1
vote
4answers
896 views

Weekday Abbreviations in multiple languages [closed]

I am working on designing a piece of software that must support multiple languages. There is a design scheme in English at the moment that displays weekdays using a single character (ie: "S M T W T F ...
2
votes
0answers
142 views

Does Japanese have as many English-derived words as English has French-derived words?

According to current corpora and other tools used by language researchers, does the current vocabulary of Japanese already contain as many words borrowed/derived from English as the number of English ...
0
votes
1answer
96 views

Is there any verb net project in Japanese?

I'm looking for a verb network or verb dictionary project in Japanese which shows verbs with its own dependencies (like [iku DP DP] [kaeru DP] etc.). Is there any?
1
vote
2answers
106 views

Dependencies in case phrases

Languages like Japanese are said to have case phrases (KP). I don't understand why case particles are considered heads. Why is the structure of NP+ga [KP [DP x] [K ga]] (ie the DP depends on ga)?
4
votes
3answers
164 views

Is the social relationship between listener and referent grammatically realized in japanese or korean?

I know that the social relationship between speaker, listener and referent are grammatically realized in japanese and korean. I know there are different levels for the relation between speaker and ...
2
votes
1answer
422 views

“Regarding” in Korean and Japanese

To mark what is being regarded in Japanese is について (nitsuite), and in Korean, 에, but do these two concepts completely overlap? 돼지고기에 질렸어요. I got tired of pork Would a translation into Japanese ...
0
votes
0answers
619 views

What is the difference between case marking particles and adpositions?

Apparently there is some relevant book which claims, more or less: Case marking particles and adpositions are not identical, one is a morphological, one a syntactic unit. This claim was heard ...
-1
votes
1answer
163 views

What language is this and what does it means? [closed]

I have this kind of flag since i was born, it was given by some japanese friends of my father as a gift for my birth. But today neither me or my father know the meaning of what's written in it. ...
15
votes
2answers
1k views

Does Japanese have pronouns?

It is often said that Japanese doesn't really have a pronoun word class, such as in the Wikipedia article on Japanese Grammar: Although many grammars and textbooks mention pronouns (代名詞 daimeishi), ...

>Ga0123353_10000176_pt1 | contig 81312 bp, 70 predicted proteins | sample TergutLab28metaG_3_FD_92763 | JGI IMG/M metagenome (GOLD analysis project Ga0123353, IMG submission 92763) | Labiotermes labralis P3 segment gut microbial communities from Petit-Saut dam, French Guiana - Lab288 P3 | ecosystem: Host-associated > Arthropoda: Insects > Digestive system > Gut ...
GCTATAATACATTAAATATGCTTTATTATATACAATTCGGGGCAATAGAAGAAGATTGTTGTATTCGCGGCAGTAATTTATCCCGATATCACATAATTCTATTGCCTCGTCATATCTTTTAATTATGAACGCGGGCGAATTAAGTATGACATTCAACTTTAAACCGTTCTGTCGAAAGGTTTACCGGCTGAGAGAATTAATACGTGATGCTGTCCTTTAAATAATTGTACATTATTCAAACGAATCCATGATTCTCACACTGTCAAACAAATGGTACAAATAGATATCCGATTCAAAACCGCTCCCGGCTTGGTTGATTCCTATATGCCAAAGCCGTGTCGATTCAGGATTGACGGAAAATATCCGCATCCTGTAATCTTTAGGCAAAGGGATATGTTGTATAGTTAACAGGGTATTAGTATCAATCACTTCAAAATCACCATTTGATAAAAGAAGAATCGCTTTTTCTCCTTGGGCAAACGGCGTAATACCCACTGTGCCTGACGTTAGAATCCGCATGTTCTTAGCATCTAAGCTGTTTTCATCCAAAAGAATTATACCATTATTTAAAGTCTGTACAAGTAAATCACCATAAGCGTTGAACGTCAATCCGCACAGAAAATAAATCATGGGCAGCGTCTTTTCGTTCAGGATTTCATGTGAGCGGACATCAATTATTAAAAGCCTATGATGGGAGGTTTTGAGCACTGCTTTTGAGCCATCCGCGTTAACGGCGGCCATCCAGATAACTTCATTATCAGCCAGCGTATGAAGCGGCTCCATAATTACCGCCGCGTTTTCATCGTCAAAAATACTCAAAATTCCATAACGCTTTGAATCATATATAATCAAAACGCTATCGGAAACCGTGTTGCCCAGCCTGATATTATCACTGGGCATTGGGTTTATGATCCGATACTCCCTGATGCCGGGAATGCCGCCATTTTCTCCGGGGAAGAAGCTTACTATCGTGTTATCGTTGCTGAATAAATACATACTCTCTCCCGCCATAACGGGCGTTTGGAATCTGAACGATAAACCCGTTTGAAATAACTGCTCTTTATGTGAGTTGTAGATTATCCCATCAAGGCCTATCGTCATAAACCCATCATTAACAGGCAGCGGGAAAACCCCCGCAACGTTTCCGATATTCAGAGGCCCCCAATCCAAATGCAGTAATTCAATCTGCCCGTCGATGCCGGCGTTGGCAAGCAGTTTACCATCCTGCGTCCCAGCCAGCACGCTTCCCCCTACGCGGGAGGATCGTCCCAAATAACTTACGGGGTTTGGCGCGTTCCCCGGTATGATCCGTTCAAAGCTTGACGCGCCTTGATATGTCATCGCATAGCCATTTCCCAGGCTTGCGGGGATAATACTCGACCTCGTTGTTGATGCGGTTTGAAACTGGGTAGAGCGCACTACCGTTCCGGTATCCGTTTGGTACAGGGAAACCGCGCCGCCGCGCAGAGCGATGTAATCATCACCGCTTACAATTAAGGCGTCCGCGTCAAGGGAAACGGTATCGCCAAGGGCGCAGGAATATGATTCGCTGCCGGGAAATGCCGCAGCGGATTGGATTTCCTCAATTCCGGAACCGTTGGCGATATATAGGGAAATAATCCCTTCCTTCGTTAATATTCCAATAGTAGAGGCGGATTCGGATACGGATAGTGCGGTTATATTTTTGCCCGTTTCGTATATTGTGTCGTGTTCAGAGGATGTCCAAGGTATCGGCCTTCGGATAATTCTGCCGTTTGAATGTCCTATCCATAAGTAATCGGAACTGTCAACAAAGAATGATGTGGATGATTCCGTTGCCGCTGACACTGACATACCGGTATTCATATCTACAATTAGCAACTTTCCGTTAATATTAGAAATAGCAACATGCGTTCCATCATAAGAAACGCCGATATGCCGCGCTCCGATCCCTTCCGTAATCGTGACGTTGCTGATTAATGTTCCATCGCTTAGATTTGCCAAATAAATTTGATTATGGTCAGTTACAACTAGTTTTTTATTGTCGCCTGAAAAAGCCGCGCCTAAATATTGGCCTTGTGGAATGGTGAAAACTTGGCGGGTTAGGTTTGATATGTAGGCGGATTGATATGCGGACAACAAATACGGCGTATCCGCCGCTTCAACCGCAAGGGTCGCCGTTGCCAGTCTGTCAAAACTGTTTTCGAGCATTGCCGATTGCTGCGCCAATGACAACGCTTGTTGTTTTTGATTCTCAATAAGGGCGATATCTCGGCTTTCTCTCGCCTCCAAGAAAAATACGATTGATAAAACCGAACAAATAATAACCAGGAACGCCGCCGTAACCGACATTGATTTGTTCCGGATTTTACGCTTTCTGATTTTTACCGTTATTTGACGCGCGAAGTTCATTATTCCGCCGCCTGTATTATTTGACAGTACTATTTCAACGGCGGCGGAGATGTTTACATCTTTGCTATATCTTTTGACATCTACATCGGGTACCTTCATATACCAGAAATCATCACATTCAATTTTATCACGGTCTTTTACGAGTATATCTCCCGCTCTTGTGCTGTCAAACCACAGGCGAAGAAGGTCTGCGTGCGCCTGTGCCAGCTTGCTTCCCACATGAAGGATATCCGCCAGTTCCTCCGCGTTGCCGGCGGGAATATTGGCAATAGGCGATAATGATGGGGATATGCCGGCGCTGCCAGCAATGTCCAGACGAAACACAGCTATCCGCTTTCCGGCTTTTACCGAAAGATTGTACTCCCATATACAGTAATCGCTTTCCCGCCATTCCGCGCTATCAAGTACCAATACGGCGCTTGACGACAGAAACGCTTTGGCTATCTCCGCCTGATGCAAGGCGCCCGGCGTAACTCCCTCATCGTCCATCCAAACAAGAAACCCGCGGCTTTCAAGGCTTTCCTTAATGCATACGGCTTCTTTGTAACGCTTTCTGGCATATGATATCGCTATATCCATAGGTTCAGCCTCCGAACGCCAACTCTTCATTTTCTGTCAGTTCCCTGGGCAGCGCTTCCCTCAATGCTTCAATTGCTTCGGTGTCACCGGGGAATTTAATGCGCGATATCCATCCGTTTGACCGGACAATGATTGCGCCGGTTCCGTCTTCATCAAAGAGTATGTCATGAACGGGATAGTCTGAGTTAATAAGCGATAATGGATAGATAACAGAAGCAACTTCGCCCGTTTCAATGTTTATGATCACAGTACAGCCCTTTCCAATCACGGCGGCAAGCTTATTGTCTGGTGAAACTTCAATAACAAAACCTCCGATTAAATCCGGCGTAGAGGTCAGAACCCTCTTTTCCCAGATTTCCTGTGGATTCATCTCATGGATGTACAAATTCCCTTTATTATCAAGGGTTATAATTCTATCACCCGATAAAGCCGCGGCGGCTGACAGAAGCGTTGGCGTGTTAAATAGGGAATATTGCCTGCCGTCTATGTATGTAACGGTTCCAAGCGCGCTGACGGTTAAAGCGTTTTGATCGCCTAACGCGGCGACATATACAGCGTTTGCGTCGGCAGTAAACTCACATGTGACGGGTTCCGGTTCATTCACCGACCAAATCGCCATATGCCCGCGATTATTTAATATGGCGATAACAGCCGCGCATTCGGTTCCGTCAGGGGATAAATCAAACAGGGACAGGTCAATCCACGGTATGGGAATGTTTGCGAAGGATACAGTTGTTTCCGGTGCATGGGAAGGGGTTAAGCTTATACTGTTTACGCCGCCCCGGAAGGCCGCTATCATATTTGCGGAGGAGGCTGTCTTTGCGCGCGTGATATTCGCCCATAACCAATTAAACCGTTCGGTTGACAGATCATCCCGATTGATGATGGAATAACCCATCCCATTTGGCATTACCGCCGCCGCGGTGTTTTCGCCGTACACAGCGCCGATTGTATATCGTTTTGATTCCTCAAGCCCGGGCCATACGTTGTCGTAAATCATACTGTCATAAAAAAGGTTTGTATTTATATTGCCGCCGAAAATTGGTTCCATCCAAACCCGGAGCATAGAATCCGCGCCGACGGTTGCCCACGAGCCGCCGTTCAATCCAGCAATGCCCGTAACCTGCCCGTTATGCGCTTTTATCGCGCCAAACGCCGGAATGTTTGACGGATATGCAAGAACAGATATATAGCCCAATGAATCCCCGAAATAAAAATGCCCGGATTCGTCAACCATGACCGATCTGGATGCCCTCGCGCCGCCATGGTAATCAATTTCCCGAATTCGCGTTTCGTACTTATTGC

1
vote
1answer
148 views

Systematic analysis of the Japanese lexicon (specifically, Kanji)

I'm wondering whether anyone has carried out an analysis of the Kanji (or Hanzi), the traditional Chinese characters used in Japanese and some dialects of Chinese. For example, I wonder whether ...
2
votes
0answers
60 views

What are the subsets of the Eijiro corpus about?

I'm working with 2 japanese corpora called 'waei' and 'reiji'. They are legacy data, so I have no README or else to tell me the topic of either of them. But I need to know what they are about. My ...
2
votes
2answers
201 views

Are languages that can derive more meaning from context more advanced?

In English, the meaning of pronouns (the antecedents) are understood from context. And, this allows for a more abbreviated and fluid means to communicate. However, even when the antecedents are ...
8
votes
1answer
235 views

What gave rise to the manual alphabet for Latin characters in Japanese Sign Language?

I am aware of the fact that this question is rather specific, but anyway I would like to give it a try. Japanese Sign Language has three manual alphabets: one for representing kana-characters, and ...
4
votes
2answers
427 views

Pronunciation in languages from East Asia of words that are Japanese loanwords in English

In English, most loanwords from Japanese are pronounced similarly to the Japanese word. It isn't an exact match, for example with "karaoke" the pronunciation of the second "a" differs between English ...
0
votes
0answers
399 views

How would a haiku look in English using morae?

I read today that in Japanese, Haikus are based on morae instead of syllables. Wikipedia tells me that morae determine "syllable weight" and "in some languages determine stress or timing". I still ...
3
votes
2answers
568 views

Are there other languages where pronouns behave like they do in Japanese, Korean, and Ryukyuan?

In Japanese and Korean (and I have to assume the Okinawan / Ryukyuan languages also), pronouns are quite different from most other languages from most families in at least two ways I can think of: ...
3
votes
3answers
913 views

Are Japanese honorific お and ご prefixes, particles, or both?

In Japanese there are two morphemes which are used before certain nouns as part of the honorific system: お (o) ご (go) Which terms can be used to refer to these out of "prefix" and "particle"? I ...